Blue is the Warmest Color
Is there such a thing as love at first sight? That’s a question raised in the opening scene of "Blue Is The Warmest Color," Abdellatif Kechiche’s intense romantic drama that took the Grand Prize at the Cannes Film Festival this year.
It occurs in a high school lit class where a teacher attempts to hold the attention of his students with a discussion of a novel by Pierre de Marivaux, with little success. They are either distracted or, in the case of Adèle (Adèle Exarchopoulos), daydreaming. Days later, Adèle is heading to meet her new boyfriend Thomas (Jérémie Laheurte) and passes Emma (Léa Seydoux ) walking with a girlfriend. The two exchange glances, and suddenly Adèle is disoriented, as if struck by a mysterious force. That night when she masturbates, she fantasizes on the blue-haired woman she saw in the street.
In France, where the film was released earlier this month, the title is "La Vie d’Adèle-Chapitres 1 et 2" -- an apt description of this three-hour epic, which follows Adèle’s realization about her sexuality and her long-term relationship with Emma that lasts a half-dozen years or so. Told almost completely in close-ups, Kechiche gives the story a claustrophobic intimacy, which extends to the bedroom scenes as well. The film’s notoriety (and NC-17 rating) stems from the sex scenes that dot the central portion of the film. One, some seven minutes long, brought some giddy unease from the preview audience I watched the film with.
The film’s steamy scenes also brought unease to Julie Maroh, the author of the graphic novel that shares the film’s title. Following the film’s huge success at Cannes, Maroh poo-poohed the movie, suggesting that Kechiche exploited the film’s lead actresses by presenting them as male fantasies of lesbian sex (in other words, porn).
There is likely truth to that, but these sequences prove crucial in understanding what drives these women together, and why Adèle is crippled at the film’s end. Without the graphic sex, the film just wouldn’t make sense.
Those sex sequences hit the audiences at Cannes with the force that similar ones in Bernardo Bertolucci’s "Last Tango in Paris" did a generation ago. Sexual depictions such as these remain the great taboo in films, even when they are necessary to illustrate a central theme -- in this case, the notion of "l’amour fou," the undefined condition that Adèle becomes obsessed with.
This leads to wrenching sequences where her daily struggle with her loss and guilt are illustrated once the sex has faded and the couple break up. One scene has Adèle saying goodbye at a term’s end to her first-grade students (she follows through on her plan to become a teacher) and their parents, only to break down once alone in the classroom. Kechiche doesn’t give her the comfort of a long-shot; as she weeps, her mascara runs, her grief overwhelms her, and the camera captures her with cool intensity.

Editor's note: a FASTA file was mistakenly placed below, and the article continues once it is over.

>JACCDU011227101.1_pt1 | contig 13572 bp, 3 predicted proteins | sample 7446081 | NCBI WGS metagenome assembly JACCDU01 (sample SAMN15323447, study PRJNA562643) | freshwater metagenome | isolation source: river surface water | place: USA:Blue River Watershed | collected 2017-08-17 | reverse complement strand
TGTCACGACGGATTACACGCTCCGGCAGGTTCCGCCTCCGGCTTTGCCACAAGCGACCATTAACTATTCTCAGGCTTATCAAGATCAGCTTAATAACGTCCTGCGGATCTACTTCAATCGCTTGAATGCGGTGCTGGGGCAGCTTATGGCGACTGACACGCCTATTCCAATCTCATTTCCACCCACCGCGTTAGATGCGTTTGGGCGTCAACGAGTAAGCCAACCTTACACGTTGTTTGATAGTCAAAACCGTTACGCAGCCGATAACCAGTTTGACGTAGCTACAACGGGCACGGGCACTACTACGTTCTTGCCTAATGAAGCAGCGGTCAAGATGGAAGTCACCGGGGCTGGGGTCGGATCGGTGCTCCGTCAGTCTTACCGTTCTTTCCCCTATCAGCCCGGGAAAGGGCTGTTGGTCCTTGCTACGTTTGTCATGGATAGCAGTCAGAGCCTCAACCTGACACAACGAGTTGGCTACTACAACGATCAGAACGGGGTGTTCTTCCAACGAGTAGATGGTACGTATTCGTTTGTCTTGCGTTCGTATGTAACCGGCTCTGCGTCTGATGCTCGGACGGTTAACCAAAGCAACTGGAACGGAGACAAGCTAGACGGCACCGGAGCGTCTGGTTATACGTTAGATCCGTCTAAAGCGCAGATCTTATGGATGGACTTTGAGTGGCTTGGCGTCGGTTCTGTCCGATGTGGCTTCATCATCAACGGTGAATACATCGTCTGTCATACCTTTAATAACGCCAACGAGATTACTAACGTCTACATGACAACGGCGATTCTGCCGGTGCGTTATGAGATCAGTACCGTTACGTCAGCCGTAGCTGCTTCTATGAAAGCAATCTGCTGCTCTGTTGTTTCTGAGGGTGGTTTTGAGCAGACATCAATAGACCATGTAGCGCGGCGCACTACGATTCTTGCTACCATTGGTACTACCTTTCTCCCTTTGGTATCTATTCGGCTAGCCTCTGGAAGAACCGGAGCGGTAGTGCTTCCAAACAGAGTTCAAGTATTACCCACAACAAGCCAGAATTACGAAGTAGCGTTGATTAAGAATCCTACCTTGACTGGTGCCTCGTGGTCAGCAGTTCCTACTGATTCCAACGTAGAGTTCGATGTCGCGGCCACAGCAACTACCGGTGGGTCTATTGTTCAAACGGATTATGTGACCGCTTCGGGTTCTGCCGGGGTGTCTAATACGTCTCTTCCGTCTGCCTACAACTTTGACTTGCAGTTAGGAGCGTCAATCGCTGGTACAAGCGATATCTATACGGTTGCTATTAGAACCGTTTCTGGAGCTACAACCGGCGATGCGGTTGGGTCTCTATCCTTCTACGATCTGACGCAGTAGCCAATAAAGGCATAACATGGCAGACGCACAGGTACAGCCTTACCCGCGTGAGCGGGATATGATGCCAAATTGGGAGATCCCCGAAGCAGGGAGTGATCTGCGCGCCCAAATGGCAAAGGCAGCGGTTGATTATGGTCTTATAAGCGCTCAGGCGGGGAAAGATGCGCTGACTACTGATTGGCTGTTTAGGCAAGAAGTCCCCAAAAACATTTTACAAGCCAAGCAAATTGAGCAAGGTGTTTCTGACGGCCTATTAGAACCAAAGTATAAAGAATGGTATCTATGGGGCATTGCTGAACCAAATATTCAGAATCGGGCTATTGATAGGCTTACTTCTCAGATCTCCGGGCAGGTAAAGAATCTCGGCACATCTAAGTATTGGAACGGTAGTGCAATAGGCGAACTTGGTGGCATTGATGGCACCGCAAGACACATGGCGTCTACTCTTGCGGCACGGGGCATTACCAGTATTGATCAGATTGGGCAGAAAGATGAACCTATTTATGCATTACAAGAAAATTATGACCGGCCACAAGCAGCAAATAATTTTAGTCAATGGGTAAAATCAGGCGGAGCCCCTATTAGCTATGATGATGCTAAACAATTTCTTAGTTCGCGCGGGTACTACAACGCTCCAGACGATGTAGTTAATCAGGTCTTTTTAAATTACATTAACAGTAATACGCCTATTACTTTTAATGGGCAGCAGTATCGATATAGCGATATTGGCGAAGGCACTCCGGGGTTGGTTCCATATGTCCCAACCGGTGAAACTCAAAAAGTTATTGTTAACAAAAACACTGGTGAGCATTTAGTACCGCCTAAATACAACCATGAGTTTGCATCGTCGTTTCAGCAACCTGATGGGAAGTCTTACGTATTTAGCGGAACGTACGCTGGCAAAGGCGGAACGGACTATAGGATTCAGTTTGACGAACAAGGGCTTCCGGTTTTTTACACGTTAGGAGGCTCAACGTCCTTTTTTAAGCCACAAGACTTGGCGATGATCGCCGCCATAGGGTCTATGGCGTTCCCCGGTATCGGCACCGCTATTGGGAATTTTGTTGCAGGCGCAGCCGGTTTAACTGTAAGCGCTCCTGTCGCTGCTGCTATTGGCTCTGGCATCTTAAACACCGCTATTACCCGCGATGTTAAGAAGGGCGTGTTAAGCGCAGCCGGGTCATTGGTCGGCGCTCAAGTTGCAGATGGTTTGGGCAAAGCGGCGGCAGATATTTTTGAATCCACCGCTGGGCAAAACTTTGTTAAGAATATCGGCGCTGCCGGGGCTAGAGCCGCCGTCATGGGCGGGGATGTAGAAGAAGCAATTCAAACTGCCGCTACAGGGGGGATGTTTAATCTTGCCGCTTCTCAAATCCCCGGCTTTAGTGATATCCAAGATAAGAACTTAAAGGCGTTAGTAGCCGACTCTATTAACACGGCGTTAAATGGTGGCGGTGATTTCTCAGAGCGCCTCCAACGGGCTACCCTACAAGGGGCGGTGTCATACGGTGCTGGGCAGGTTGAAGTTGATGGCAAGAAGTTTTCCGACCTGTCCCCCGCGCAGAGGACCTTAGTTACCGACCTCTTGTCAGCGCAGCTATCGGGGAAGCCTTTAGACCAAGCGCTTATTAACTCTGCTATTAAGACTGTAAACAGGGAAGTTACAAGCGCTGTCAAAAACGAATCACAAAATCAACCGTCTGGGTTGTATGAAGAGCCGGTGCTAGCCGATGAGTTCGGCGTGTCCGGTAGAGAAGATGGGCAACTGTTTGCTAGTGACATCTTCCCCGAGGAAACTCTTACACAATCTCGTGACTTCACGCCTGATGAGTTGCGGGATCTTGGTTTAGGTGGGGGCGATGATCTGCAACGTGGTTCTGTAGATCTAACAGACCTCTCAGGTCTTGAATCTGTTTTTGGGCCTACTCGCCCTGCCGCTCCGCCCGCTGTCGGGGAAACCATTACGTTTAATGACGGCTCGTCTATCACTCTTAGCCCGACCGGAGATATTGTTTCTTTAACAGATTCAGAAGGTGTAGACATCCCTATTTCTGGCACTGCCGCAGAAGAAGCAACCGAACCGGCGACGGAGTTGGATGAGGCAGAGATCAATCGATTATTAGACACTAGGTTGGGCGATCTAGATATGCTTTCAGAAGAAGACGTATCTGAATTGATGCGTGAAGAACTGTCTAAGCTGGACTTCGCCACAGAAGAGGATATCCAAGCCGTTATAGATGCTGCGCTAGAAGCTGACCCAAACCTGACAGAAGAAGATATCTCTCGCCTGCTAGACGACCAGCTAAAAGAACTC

While both Exarchopoulos and Seydoux shared a prize at Cannes (along with Kechiche), the film clearly belongs to Exarchopoulos. From the start, she appears a bit lost, instinctively searching for answers to her emotional needs. This leads her to visiting a lesbian bar, where she meets Emma and has a playful conversation.
When Emma turns up outside the high school the next day, Adèle’s catty girlfriends turn on her in a scene where their chiding turns nasty, which points out the class issues that make for the film’s subtext. Adèle is from a lower-class background, while Emma, a slightly older art student with talent and ambition, comes from an educated, tended family. When Emma takes Adèle home for dinner, they’re supportive; when Adèle brings Emma home (for a spaghetti dinner), Emma invents an imaginary boyfriend to cover their relationship. When they sleep together in Adèle’s room, she holds her hand over Emma’s mouth to keep her from making noise when they have sex.
In the film’s crucial scene -- an argument that explodes the relationship -- it is clear that Emma holds the cards. At moments like these, the film recalls Fassbinder in the way it depicts the couple’s economic and emotional dynamic. The audience’s sympathies are clearly with Adèle, who hasn’t the ability to cope with Emma’s cruel response to the infidelity that pushes them apart. Just as she is at the start of the film, Adèle becomes a little, lost girl.
There are a lot of tears shed throughout (mostly by Adèle, but also Emma and even Thomas (the boy Adèle has a brief fling with early on), and Kechiche photographs them with almost a fetishist intensity: droplets fall from the actors’ eyes on cue to register an emotional effect.
But nothing really prepares you for the depths of Adèle’s despair, and Exarchopoulos portrays it with such feeling that it is difficult not to empathize. There’s a moment when the couple meet years after their break-up, yet the passion is still there. Adèle doesn’t hold back, ravishing Emma’s hands with such abandonment that it is painful to watch, and Emma nearly succumbs. They are in a coffee bar, but the audience doesn’t realize they’re being watched until later, after Emma leaves and Adèle catches the eye of two women at the bar.
This one scene crystalizes the film’s intensity -- there are no boundaries for Adèle, only pain and need, which she willingly plays out publicly.
Like "Last Tango in Paris," "Blue is the Warmest Color" ends up not being about sex, but about the loneliness that comes when relationships fail. Emma can cope, Adèle can’t. In lesser hands, this digressive, messy movie would only hint at the pain that can come when "love at first sight" fails; but Kechiche and these extraordinary actresses bring it wrenchingly to life. Never has "l’amour fou" been so hauntingly displayed. Sex is the great leveler, leaving heartbreak in its wake.